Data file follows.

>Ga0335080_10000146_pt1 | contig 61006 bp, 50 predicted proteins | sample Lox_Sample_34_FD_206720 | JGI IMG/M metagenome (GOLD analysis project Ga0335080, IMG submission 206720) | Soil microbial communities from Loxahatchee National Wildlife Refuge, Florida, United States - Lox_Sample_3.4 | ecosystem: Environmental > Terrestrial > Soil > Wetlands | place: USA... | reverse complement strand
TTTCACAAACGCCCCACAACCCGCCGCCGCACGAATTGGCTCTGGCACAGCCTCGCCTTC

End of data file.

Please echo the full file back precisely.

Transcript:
>Ga0335080_10000146_pt1 | contig 61006 bp, 50 predicted proteins | sample Lox_Sample_34_FD_206720 | JGI IMG/M metagenome (GOLD analysis project Ga0335080, IMG submission 206720) | Soil microbial communities from Loxahatchee National Wildlife Refuge, Florida, United States - Lox_Sample_3.4 | ecosystem: Environmental > Terrestrial > Soil > Wetlands | place: USA... | reverse complement strand
TTTCACAAACGCCCCACAACCCGCCGCCGCACGAATTGGCTCTGGCACAGCCTCGCCTTC